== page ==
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SERMON XII.

THE CHRISTIAN PARADOX EXEMPLIFIED.

LUKE vi. 10.

And looking round about upon them all, he said

unto the mann-Stretch forth thy hand. And he did so :-and his hand was restored whole as the other.

THERE is no book in the whole world so full of insuperable difficulties as the Bible. And the reason of this is obvious enough.—The Bible touches upon subjects which are in their very nature, above the comprehension of its readers,upon subjects, which the Author of the Bible is alone competent to elucidate, but concerning which he has purposely abstained from affording explicit information. It speaks for instance, of the Deity —and “who by searching shall find out God.” It speaks of creation-and“ where was man when the foundations of the earth were laid, that he should have understanding to declare whereupon the foundations thereof are fastened, or who laid the corner-stone thereof??”—Redemption is proclaimed in it-And where is the human intellect equal to the task of unravelling that great mystery of godlinessGod manifest in the flesh ?-Who shall explain tous the judgment to come, the resurrection of the body, the glories of heaven, the fire and the worm of hell ?-Upon these, and many such sublime subjects the Scriptures speak-but they do not speak fully, and therefore, we are necessarily beset by difficulties whenever we attempt to discuss them.

But this is not all. Insuperable difficulties on points like these, every reasonable man would look for. They are “ heavenly things," and heavenly things

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may well be expected to transcend an earthly capacity. But what shall we say when we find grounds for the same perplexity on points relating more immediately to earth ?-on points which refer to the moral conduct of man as a free agent, and responsible being-to that behaviour of his in time, by which will be decided his condition in eternity ?Here we should imagine that all would be clear and explicit—that there would be no room for question—hesitation, or doubt.-And yet if we would construct a system of Christian ethics, we must take for our foundation, what is very like a contradiction in terms. Consider for example, the following passage of Scripture, “ Work out your own salvation with fear and trembling, for it is God that worketh in you both to will and to do of his good pleasure'."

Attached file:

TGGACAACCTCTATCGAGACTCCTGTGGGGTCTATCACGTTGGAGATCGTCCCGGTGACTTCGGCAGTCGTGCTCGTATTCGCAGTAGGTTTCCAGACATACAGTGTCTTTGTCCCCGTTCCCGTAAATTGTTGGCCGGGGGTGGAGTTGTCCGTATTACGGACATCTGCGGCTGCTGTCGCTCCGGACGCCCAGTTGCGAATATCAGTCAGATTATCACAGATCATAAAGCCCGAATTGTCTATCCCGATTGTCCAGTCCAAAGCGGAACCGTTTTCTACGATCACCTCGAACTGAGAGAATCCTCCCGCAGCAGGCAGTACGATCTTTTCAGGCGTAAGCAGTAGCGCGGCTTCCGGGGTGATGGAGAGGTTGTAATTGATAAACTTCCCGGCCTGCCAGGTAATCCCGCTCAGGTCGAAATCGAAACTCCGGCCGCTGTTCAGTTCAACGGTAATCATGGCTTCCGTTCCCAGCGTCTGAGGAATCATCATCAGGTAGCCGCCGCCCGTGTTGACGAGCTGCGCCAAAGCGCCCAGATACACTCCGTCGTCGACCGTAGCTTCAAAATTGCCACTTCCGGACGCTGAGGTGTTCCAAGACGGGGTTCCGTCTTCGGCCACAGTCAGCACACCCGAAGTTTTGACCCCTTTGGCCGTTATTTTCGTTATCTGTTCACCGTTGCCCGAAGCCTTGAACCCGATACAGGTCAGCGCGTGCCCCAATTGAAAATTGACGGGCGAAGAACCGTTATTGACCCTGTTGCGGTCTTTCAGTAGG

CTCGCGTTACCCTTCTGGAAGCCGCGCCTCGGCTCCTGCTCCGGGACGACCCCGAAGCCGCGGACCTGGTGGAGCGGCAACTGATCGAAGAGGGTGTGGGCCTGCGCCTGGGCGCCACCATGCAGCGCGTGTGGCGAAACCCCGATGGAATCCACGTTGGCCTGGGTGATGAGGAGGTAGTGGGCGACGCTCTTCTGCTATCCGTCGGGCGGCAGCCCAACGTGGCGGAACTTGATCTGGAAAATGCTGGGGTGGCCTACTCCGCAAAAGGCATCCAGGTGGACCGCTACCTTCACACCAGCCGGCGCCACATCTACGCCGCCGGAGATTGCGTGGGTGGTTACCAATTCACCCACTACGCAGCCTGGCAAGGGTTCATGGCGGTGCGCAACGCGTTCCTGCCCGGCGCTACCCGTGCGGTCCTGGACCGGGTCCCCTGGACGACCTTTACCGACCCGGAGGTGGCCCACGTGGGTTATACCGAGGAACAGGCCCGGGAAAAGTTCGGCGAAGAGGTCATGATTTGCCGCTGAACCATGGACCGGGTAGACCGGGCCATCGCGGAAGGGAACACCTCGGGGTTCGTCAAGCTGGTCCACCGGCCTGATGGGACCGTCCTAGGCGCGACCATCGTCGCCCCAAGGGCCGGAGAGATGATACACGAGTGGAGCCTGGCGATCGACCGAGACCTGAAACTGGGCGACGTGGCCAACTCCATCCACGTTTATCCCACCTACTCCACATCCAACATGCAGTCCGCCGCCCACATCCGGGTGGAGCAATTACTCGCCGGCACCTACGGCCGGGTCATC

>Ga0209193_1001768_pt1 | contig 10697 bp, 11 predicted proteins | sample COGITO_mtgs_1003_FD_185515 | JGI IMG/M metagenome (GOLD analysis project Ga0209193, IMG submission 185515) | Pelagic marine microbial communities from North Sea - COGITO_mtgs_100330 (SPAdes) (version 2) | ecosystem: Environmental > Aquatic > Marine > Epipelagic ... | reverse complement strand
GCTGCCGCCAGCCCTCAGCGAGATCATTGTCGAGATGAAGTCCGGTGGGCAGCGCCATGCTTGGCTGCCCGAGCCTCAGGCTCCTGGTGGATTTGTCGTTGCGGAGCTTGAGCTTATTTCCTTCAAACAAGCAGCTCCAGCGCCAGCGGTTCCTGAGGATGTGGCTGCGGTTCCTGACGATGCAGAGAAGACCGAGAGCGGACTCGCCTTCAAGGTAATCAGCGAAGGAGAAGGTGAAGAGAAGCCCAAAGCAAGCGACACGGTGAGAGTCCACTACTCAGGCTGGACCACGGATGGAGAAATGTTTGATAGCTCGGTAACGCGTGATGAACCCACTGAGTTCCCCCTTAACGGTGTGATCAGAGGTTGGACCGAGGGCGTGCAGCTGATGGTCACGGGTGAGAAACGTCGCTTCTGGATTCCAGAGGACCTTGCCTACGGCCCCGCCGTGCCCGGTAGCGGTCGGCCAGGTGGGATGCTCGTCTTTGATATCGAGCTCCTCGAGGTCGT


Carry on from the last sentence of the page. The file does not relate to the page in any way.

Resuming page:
Now if we examine these two clauses separately, we shall probably find no difficulty in either. The first—“ Work

· Phil. ii. 12, 13.

out your own salvation with fear and trembling"-addresses us as beings who have a way of salvation open to us, in which we are capable of walking—and exhorts us to walk in it carefully and diligently, as those who must hereafter give an account. It addresses us in short as moral responsible agents, free to choose our own course-and with power to continue in, or forsake that which we may

select. The same view is taken of mankind in countless passages of Scripture. It is to be recognized in all those earnest exhortations to holiness and righteousness of life, which compose the greater part of the bulk of the New Testamentand which are something more than cruel mockery, if the objects of them have ears that cannot hear, and hearts that cannot understand them. But no-If God be true, man is a free agent.

And now what says the second clause of the sentence !-" It is God that worketh in you, both to will and to do, of his good pleasure."—What different language is this ? What a sudden transition from strength to weakness does it imply ?--Why, the being who but now appeared to be walking firm and erect, in just reliance upon his own powers cannot take a single step without the assistance of another !--and yet this statement, equally with the other, is the assertion of “God who cannot lie." - Christ himself says, that no man can come to him except the Father draw or incline him-and at the very moment he says this, he holds out an earnest invitation to all to come to him, implying that they could obey him if they chose, and so bringing the contradictory terms into close juxta-position as they stand in the passage from St. Paul.--Our scriptural church speaks after the same manner. The free agency, and entire accountableness of man she avows and maintains most explicitly, on the one hand--and on the other, declares that until we be first quickened by the Holy Spirit of God, there is neither health nor life in us.-Without God, she says that we are not able to please God, and therefore

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